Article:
#Bookvent – Celebrating my top reads of 2021
Day four of my #bookvent countdown sees me returning to one of my favourite series, a series I credit with really drawing me back into reading after a very long hiatus. Combining a touch of the supernatural with top notch police investigation, and featuring some of the most memorable and diverse characters – both good and bad – that I just love to read about, this particular instalment had me smiling from start to finish. With a story that would have most definitely met with my Mother’s approval, the author takes us on a turbulent journey that starts as it means to go on – the heat is most definitely on. My fourth bookvent pick is …
What Will Burn by James Oswald
The latest book in the Sunday Times bestselling phenomenon that is the Inspector McLean series, from one of Scotland’s most celebrated crime writers.
The charred remains of an elderly woman are discovered in a burned out gamekeepers cottage, hidden away in woodland to the west of Edinburgh.
What is at first assumed to be a tragic accident begins to take on a more sinister aspect as Detective Inspector Tony McLean digs deeper.
There is far more to the victim than her humble surroundings suggest . . .
Oh this book did make me smile. I won’t lie – Inspector McLean books usually do, and they are certainly up there in my all time favourites, but this, What Will Burn, is probably one of my favourites of those favourites for reasons that will make perfect sense to my sister, but perhaps less so to others. But, just know this – the book starts in very, very, dramatic style and the tension and intrigue just keep building from the very first page. As readers we are somewhat the voyeur, knowing the truth that will take McLean and newly promoted Janie Harrison some time to discover. But as everyone knows, when it comes to a case that lands on the desk of Inspector Tony McLean, well … everything is always just a little bit ‘weird’. That is definitely the case this time around and in a book that is all about a slightly alternative kind of ‘girl power’, expect to see plenty of Harrison, whose involvement in the case takes a slightly unexpected turn, a whole heap of Madame Rose, one of the best characters in the series, and a whole host of other strong women, both sides of the like/hate divide, including a name that may be somewhat familiar to readers of James Oswald’s Constance Fairchild series. It’s the characters who really make the series what it is, that and the otherworldly or supernatural elements which are inherent in each story. There is definitely a strong hint of that this time around, but beyond that there is still that usual depth of story, the solid police investigation and an underlying social commentary that I have come to love. And although slightly less present, we still have the (now retired) Grumpy Bob which makes me very happy. I think I’d be as put out if anything happened to GB as most readers would about Mrs McCutcheon’s cat. Some things are just sacred! Pacing, tension, intrigue are, as always, spot on and I was engrossed from start to finish, eating this up in a single day. I literally loved everything about this book, it left me with a big smile on my face and a lot of questions about what might come next. Thank heavens I now don’t have long to wait. If you’ve not read this series yet, do yourself a favour and give it a whirl. It is excellent.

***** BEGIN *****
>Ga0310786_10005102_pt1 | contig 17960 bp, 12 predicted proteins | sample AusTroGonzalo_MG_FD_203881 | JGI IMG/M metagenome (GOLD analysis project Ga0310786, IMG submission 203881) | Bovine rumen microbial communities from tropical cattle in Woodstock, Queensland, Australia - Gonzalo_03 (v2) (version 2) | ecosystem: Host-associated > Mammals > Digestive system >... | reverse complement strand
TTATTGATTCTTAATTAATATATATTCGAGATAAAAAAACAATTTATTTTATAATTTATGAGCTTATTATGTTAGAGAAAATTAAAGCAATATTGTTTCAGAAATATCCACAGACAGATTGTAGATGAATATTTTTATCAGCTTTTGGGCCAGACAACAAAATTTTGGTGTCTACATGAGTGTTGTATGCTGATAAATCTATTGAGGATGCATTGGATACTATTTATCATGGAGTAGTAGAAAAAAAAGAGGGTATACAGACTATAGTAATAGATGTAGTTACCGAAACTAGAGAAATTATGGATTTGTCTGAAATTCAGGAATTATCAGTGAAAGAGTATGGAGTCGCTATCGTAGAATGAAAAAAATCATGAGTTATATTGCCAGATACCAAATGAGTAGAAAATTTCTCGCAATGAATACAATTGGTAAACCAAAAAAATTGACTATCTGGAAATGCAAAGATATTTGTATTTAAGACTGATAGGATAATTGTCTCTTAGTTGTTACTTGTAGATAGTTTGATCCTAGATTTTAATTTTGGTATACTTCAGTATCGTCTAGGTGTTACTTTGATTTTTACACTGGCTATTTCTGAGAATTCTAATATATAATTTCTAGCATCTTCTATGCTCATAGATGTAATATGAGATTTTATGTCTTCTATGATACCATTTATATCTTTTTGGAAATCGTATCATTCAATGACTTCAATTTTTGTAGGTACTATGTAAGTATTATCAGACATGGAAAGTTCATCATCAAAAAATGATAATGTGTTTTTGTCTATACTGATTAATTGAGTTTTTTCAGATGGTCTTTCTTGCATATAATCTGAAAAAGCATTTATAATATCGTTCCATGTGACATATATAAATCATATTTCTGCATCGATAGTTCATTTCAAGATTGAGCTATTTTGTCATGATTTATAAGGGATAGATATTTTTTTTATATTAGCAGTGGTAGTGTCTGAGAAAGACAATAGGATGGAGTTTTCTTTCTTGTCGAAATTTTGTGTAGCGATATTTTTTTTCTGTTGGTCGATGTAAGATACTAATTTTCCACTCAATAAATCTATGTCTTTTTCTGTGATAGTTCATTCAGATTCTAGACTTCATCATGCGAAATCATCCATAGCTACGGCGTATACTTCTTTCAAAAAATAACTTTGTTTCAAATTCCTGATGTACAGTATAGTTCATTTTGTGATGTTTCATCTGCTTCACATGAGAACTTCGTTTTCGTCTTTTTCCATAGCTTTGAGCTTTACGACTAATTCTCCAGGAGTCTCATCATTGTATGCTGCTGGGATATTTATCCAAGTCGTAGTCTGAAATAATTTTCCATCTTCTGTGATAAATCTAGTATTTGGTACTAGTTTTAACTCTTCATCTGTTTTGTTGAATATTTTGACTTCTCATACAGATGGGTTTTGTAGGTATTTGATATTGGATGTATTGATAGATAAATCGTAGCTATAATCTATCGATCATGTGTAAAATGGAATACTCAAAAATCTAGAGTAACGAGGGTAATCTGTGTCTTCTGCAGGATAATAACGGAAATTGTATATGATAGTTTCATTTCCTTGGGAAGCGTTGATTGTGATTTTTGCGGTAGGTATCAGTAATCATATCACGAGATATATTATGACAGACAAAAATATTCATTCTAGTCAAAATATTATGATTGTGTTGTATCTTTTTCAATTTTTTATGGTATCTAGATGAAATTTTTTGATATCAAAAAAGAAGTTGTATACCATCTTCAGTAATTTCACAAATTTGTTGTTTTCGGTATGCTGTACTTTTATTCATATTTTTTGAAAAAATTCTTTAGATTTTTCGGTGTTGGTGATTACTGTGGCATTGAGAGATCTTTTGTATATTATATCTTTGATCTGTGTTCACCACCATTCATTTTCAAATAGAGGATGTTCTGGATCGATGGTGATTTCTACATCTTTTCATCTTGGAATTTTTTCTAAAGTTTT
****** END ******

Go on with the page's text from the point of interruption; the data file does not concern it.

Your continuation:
You can read my full review of What Will Burn here.
Happy #bookvent reading all
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